Wednesday, February 17, 2016

Are Second Amendment Rights Protected by the Americans with Disabilities Act (ADA)?

Blind woman learns to shoot
Picture from concealed nation

An Georgia television station raised a question about whether a person who is legally blind should be allowed to exercise their Second Amendment rights.  They asked if a person who is legally blind should be forbidden, by law, from carrying a weapon to protect themselves.  From
Her father, Sheriff Warren Wethington, taught her how to shoot.

He told Byfield he wants his daughter to be able to protect herself.

"The people who express their opinions that my daughter's not safe with a gun most likely have never held one, shot one or know anything about one," Sheriff Wethington said.

"I'm not a threat to society. I'm a law-abiding citizen, and just because I'm legally blind doesn't mean I shouldn't have a permit to defend myself," Bethany Wethington told Byfield.
Another person, referred to as Bunch, has a friend who does not want him carrying a pistol, because he cannot see well, even though he trusts him with a gun in his house.

I struck me that preventing a person from exercising their Second Amendment rights, because of a disability, might be a violation of the Americans with Disabilities Act (ADA).  I looked at the ADA website for hints.  From
§ 35.130 General prohibitions against discrimination

(a) No qualified individual with a disability shall, on the basis of disability, be excluded from participation in or be denied the benefits of the services, programs, or activities of a public entity, or be subjected to discrimination by any public entity.
That seems fairly straightforward.  But how about the claim that blind people are not issued drivers licenses?  First, drivers licenses are considered privileges, not a Constitutional right.  Second, there is a portion of the ADA that addresses the idea that a disability could make someone dangerous.  From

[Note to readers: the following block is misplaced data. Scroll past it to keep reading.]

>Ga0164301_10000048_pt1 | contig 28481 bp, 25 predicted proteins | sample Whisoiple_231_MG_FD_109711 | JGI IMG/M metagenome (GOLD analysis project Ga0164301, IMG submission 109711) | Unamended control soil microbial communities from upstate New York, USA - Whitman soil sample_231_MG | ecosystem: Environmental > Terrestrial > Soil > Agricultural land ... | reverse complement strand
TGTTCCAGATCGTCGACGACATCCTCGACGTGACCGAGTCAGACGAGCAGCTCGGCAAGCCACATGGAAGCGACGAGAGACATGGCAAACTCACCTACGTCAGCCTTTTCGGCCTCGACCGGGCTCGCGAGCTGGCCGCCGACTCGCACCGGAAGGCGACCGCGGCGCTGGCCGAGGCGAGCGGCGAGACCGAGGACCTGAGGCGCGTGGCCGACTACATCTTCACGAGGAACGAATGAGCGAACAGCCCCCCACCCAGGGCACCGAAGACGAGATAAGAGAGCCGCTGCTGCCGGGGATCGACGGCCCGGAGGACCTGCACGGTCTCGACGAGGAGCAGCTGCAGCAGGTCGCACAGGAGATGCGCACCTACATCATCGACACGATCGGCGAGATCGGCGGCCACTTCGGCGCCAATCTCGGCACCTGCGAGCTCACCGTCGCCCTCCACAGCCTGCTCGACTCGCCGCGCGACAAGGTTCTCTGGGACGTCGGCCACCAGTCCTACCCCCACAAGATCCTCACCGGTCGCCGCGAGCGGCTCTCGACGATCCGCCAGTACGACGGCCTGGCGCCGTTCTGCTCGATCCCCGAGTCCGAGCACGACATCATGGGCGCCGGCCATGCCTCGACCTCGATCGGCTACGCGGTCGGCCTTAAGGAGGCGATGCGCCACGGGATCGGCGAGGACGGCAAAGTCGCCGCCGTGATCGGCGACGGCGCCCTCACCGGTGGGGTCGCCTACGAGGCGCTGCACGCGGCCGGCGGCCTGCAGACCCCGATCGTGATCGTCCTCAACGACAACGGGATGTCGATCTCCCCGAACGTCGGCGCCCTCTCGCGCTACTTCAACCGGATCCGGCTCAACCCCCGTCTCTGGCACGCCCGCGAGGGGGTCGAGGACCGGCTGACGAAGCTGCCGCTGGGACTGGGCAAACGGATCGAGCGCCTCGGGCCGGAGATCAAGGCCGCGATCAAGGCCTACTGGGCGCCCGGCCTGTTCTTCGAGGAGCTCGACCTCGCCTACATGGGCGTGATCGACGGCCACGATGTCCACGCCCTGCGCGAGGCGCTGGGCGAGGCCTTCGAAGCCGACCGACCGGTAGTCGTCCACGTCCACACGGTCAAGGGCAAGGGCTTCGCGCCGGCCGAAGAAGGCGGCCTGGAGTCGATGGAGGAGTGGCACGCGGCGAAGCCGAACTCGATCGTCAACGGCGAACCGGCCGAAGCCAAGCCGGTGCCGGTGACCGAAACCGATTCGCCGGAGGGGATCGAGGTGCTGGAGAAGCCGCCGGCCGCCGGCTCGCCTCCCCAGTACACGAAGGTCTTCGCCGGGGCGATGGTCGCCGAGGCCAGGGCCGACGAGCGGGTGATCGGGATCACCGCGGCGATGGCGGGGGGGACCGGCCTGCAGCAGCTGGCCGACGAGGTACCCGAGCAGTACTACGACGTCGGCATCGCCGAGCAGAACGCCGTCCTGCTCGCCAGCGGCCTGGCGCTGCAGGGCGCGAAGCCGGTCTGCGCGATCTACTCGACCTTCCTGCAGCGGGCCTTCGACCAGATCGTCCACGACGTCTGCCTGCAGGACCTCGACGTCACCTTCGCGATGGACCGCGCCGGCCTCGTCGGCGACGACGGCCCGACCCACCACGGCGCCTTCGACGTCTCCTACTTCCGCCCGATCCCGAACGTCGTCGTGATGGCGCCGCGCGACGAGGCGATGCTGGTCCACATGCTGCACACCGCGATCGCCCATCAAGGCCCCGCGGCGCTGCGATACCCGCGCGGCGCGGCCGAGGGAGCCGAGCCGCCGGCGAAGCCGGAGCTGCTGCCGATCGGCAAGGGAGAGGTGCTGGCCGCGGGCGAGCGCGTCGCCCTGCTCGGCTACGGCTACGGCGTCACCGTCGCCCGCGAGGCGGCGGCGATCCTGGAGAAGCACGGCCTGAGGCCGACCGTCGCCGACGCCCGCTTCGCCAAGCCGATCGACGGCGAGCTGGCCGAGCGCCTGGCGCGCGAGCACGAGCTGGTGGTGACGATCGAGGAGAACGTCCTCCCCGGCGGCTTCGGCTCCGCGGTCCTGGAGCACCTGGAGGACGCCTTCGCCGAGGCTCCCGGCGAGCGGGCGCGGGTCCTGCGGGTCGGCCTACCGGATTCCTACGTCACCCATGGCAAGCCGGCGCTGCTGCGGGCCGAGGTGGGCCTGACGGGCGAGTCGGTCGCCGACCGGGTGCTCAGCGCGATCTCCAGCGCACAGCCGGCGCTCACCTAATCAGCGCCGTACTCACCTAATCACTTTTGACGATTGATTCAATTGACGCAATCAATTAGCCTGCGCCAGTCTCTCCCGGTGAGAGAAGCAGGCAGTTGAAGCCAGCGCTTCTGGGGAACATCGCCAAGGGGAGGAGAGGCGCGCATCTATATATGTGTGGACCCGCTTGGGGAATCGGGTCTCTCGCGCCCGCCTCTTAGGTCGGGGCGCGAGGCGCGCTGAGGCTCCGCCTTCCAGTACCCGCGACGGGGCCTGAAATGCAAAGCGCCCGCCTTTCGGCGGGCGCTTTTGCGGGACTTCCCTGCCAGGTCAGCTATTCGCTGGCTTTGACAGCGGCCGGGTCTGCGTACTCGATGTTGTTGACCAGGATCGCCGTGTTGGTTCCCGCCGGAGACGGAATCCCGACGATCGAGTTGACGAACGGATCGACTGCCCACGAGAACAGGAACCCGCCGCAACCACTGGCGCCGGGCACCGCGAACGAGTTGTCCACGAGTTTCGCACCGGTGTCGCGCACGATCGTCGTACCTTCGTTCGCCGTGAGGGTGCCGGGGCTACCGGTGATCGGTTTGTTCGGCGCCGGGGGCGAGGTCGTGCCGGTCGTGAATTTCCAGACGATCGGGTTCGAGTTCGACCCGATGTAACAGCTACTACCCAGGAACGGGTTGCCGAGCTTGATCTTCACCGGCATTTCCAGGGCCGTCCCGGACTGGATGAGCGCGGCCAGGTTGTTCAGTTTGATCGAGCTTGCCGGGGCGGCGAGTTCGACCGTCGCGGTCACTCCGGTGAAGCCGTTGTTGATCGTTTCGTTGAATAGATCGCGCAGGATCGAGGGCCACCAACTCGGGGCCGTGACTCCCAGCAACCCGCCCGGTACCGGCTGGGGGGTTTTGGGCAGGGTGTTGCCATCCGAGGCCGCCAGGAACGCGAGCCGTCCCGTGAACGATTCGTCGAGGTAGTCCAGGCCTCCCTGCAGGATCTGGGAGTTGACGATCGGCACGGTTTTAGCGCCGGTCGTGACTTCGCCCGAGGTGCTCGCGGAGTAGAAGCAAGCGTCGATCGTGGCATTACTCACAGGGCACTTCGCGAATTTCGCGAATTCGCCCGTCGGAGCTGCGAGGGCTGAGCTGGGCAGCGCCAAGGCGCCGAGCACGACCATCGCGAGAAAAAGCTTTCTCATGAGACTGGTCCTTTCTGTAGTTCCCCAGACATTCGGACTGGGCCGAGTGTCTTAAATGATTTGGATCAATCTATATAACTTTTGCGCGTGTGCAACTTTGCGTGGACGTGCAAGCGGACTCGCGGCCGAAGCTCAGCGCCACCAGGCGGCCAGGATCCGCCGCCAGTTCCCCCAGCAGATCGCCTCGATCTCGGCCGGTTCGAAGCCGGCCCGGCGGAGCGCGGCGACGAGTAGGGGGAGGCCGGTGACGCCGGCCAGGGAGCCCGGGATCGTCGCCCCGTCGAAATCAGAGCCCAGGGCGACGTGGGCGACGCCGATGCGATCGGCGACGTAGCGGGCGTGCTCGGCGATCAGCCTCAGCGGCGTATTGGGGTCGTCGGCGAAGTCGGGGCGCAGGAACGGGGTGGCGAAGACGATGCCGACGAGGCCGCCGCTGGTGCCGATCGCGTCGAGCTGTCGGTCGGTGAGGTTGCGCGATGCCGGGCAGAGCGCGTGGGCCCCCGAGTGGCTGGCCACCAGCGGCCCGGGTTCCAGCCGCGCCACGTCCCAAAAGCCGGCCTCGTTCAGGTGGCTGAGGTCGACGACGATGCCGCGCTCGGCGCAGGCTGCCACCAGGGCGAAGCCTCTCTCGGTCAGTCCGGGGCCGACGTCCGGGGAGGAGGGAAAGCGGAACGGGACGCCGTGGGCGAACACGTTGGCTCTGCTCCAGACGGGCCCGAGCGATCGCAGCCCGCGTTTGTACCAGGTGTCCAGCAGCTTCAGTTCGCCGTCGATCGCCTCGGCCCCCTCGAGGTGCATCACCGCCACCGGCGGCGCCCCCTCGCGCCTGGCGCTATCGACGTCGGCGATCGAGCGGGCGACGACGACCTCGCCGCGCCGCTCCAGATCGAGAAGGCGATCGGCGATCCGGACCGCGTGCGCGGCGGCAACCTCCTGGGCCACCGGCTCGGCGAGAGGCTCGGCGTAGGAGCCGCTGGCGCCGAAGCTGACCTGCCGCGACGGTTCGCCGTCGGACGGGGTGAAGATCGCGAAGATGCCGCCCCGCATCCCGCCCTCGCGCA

§ 35.139 Direct threat.

(a) This part does not require a public entity to permit an individual to participate in or benefit from the services, programs, or activities of that public entity when that individual poses a direct threat to the health or safety of others.

(b) In determining whether an individual poses a direct threat to the health or safety of others, a public entity must make an individualized assessment, based on reasonable judgment that relies on current medical knowledge or on the best available objective evidence, to ascertain: the nature, duration, and severity of the risk; the probability that the potential injury will actually occur; and whether reasonable modifications of policies, practices, or procedures or the provision of auxiliary aids or services will mitigate the risk.
 It seems that such an assessment would not be too difficult.  We know that legally blind people have defended themselves, with firearms, in their homes.  We know that it is possible for them to do so in public. The burden should be on public entity to show, in each individual case, that there is a direct threat that cannot be overcome with a reasonable accommodation. 

It is not uncommon for people to be partially blinded in an initial attack, and still be able to defend themselves.